Building a robust access to counsel program for Marylanders facing eviction will take money — perhaps around $30 million per year — and a commitment to reshaping rent court proceedings, a new report argues.
The report issued Wednesday is the first from the Maryland Access to Counsel in Evictions Task Force, which began meeting in October under a new legislative mandate.
The group was tasked with assessing how to build and implement an access to counsel program by 2025 that helps eligible low-income Marylanders navigate the eviction process. The General Assembly passed an access to counsel program last session, in part as a response to Maryland’s astronomical number of eviction filings, but did not provide funding.
Finding money is a central recommendation of the task force’s first report. Maryland Legal Services Corporation, which is tasked with administering the program, projects that fully implementing access to counsel for eligible Marylanders will cost about $30 million per year.
“Funding is the most urgent and critical need,” the task force wrote. “Without it, this program cannot be implemented and nothing will change for the many low-income Marylanders who face eviction.”
The report recommends an “annual, ongoing appropriation for the (access to counsel) fund in the operating budget” to ensure the program is stable over the long-term.
A spokesperson for Gov. Larry Hogan did not immediately respond to an email requesting comment on the recommendation. Lawmakers are also looking for ways to fund the program, including possibly raising the filing fee in eviction cases.
Attorney General Brian Frosh has championed the legislation, which would block landlords from passing the increased costs onto renters. The task force did not actively recommend raising the filing fee, in part because landlord representatives “expressed strong opposition.”
Vicki Schultz, the task force chair and associate dean for administration at the University of Baltimore School of Law, said finding funding is necessary to make the program a reality.
“I’m hopeful that there will be a state appropriation if not this year, going forward, to provide the kind of stability and certainty that this program will require,” she said.
Building a program will require other infrastructure, including a pipeline of lawyers who can handle housing issues.
Deb Seltzer, MLSC’s executive director, said the novelty of working on evictions in Maryland, which was the second state in the nation to create a statewide access to counsel program, could lure lawyers to the field.
“I think that could be attractive to folks who are looking to do something to give back in their communities,” she said. “To new law grads, who will require more training. I think we will have to approach this from many different angles.”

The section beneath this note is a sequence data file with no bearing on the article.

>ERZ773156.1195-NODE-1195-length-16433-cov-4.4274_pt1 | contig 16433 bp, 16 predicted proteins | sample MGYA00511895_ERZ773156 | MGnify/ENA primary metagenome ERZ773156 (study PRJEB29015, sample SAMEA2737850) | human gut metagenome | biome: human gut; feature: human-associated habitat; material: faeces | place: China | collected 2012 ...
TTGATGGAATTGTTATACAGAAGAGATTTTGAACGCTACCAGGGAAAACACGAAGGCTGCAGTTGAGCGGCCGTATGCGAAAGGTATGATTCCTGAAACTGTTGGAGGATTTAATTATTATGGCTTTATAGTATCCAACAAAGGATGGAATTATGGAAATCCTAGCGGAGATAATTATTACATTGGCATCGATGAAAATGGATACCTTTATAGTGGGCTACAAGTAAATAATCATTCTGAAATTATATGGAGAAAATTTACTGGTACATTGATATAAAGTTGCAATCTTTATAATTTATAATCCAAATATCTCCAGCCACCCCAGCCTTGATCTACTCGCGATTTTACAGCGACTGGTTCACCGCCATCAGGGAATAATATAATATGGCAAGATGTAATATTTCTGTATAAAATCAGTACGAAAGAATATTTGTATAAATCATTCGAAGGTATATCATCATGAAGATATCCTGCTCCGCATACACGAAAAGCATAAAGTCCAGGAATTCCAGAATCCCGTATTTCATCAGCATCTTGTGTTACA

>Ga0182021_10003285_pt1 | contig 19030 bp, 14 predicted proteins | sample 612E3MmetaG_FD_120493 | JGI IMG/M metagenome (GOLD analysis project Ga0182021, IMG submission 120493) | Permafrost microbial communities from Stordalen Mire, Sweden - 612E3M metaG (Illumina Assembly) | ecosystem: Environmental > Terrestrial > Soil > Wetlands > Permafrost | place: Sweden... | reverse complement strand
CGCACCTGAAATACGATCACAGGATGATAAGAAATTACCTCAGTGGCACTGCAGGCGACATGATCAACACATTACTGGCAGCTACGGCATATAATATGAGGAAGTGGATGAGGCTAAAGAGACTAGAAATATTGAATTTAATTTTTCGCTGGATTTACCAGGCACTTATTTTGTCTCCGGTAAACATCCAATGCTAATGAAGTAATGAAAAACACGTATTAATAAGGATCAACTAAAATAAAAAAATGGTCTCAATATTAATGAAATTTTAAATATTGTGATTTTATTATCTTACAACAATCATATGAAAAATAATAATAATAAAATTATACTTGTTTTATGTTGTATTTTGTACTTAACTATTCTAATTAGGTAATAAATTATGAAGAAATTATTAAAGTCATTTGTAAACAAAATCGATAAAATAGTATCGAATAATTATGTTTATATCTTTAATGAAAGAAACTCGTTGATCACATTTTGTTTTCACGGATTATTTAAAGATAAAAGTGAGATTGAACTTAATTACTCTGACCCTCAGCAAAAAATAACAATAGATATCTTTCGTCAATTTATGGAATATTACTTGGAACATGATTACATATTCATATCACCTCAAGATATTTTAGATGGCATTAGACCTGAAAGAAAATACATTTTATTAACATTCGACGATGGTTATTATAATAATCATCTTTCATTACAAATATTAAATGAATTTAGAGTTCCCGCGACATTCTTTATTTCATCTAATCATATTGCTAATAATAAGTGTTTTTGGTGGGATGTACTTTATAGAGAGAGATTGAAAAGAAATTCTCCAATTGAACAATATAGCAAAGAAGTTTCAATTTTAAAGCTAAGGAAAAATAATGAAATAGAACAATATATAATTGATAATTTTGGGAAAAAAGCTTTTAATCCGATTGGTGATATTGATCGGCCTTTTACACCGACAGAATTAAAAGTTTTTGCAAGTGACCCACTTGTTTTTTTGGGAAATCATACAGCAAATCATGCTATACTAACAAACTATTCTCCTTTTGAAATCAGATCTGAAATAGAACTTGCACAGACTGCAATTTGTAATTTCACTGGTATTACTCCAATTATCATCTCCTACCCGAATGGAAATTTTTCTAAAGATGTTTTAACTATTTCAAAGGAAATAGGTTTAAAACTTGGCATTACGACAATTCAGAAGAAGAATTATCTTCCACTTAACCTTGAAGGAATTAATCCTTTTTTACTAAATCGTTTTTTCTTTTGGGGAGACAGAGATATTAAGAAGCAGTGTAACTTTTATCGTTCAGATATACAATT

The report also recommends creating a more streamlined intake system so that it is easier to track outcomes and point tenants to centralized help. Tenants seeking legal help now might have to call multiple agencies and navigate different eligibility requirements in order to get a lawyer.
Another focus of the report is changing rent court, which moves quickly in part because of the sheer number of eviction filings in Maryland. Courts should inform tenants of their right to access counsel, the report suggests, and should be liberal in granting continuances so that tenants can speak with a lawyer.
“We found that one of the key elements is really a culture shift,” Schultz said. “Shifting culture from an approach of scarcity for legal representation for tenants, because that has been the mode, to one of really assessing legal merit and providing counsel where legal merit exists.”
The report calls for moving eviction filings online, a shift that has been challenging because of the volume of cases. Bradley Tanner, public information officer for the Maryland Judiciary, said in an email that electronic filing for landlord-tenant cases is expected to be piloted in Baltimore County this year.
Seltzer said changes to rent court will be challenging if eviction filings return to pre-pandemic numbers. Though eviction filings have picked up with the expiration of state and federal moratoriums, they have not reached the same level as before the pandemic, according to the report.
The lower number of filings offers an opportunity to make change, she said.
“How can we build on the lower number of filings to try to make sure that it is really an opportunity for everyone who needs to have their day in court to have that opportunity?” Seltzer said.